Document Detail


Foot problems in patients with systemic sclerosis.
MedLine Citation:
PMID:  11312379     Owner:  NLM     Status:  MEDLINE    
Abstract/OtherAbstract:
OBJECTIVES: To assess the nature of the foot problems experienced in patients with systemic sclerosis (SSc) and patient awareness of such problems. METHODS: Fifty unselected patients (42 females, eight males) with SSc were assessed by means of examination by a senior podiatrist, completion of a questionnaire detailing past and present foot problems, determination of random plasma glucose, plain X-rays of the feet, and measurement of the ankle/brachial index and of digital pulses by Doppler ultrasound. RESULTS: Eighty-six per cent of patients reported colour changes in their feet in response to temperature changes, 82% reported pain usually related to cold, 26% had suffered foot ulceration and 8% had a history of foot surgery. Podiatry assessment confirmed the presence of significant abnormalities, including ulcerations in 10%, pre-ulcerative lesions in 34%, toenail changes in 62%, callus formation in 80% and calcinosis in 18%. Forty per cent of the patients had problems with the fitting of shoes, and 19% had been provided with footwear from the hospital. Plain films of the feet demonstrated the presence of erosions in 6%, soft-tissue calcification in 17%, osteopenia in 26% and degenerative changes in 60% of cases. Ten per cent of the patients had an abnormal ankle brachial index (less than 1.0). Only 21% of the 47 patients in whom digital pulses were examined had normal pulses in all toes, and in 26% all toe pulses were absent. CONCLUSION: Although problems with the hands are well recognized in SSc, foot problems also occur in the majority of patients, and can be a cause of major disability. Care of the feet is therefore an important part of the management of SSC.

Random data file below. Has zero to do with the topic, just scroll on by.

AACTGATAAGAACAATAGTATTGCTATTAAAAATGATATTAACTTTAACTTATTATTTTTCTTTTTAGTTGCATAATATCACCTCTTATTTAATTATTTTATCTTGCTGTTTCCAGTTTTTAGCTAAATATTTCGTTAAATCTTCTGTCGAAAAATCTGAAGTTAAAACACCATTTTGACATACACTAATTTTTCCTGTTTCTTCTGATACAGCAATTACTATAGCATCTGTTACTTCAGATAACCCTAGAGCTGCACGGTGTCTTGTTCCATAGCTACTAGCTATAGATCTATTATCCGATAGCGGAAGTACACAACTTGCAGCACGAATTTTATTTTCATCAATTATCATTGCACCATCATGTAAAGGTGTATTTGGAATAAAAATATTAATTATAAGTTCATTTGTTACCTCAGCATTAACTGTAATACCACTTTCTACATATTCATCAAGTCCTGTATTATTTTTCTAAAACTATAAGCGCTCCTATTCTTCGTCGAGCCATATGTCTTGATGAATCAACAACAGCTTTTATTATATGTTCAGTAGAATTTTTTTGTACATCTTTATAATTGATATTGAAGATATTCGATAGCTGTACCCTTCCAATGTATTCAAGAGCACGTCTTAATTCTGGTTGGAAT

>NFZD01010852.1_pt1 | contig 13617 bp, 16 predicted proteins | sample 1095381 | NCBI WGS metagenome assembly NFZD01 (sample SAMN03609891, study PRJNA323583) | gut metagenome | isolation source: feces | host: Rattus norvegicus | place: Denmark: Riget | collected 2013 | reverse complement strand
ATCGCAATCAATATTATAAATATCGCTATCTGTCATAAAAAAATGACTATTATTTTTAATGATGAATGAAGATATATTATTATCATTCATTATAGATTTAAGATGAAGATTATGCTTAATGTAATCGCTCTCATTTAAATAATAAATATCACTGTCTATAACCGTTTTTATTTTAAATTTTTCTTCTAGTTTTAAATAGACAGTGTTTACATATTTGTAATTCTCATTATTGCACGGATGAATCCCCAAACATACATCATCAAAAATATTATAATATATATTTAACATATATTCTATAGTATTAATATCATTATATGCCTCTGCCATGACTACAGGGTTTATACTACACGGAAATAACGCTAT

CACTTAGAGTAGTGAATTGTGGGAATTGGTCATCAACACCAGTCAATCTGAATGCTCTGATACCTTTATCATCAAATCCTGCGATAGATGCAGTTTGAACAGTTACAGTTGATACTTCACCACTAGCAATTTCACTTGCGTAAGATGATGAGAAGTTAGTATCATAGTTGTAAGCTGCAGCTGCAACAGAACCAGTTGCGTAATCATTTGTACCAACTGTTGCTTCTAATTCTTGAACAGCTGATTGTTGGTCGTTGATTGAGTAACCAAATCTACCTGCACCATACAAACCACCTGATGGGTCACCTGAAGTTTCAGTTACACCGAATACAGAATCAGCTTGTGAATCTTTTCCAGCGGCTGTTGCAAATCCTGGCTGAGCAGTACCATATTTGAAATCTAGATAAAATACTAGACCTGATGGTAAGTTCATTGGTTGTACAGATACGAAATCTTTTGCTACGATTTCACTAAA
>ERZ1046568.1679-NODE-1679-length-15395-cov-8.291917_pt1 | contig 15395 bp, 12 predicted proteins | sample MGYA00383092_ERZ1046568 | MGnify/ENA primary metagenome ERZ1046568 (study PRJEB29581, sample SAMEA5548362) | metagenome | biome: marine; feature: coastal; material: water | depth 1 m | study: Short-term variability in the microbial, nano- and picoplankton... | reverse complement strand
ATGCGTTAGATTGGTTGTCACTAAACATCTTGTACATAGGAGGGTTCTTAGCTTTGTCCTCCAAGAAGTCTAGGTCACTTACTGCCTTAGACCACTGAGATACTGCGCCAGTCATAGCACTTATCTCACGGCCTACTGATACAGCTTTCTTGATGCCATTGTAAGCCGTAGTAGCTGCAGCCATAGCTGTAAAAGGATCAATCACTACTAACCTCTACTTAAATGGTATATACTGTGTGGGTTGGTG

Authors:
H Sari-Kouzel; C E Hutchinson; A Middleton; F Webb; T Moore; K Griffin; A L Herrick
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Publication Detail:
Type:  Journal Article    
Journal Detail:
Title:  Rheumatology (Oxford, England)     Volume:  40     ISSN:  1462-0324     ISO Abbreviation:  Rheumatology (Oxford)     Publication Date:  2001 Apr 
Date Detail:
Created Date:  2001-04-20     Completed Date:  2001-05-24     Revised Date:  2007-09-06    
Medline Journal Info:
Nlm Unique ID:  100883501     Medline TA:  Rheumatology (Oxford)     Country:  England    
Other Details:
Languages:  eng     Pagination:  410-3     Citation Subset:  AIM; IM    
Affiliation:
University of Manchester Rheumatic Diseases Centre, Hope Hospital, Salford M6 8HD, UK.
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MeSH Terms
Descriptor/Qualifier:
Adult
Aged
Ankle / blood supply
Cross-Sectional Studies
Female
Foot Diseases / etiology*,  therapy
Humans
Male
Middle Aged
Scleroderma, Systemic / complications*

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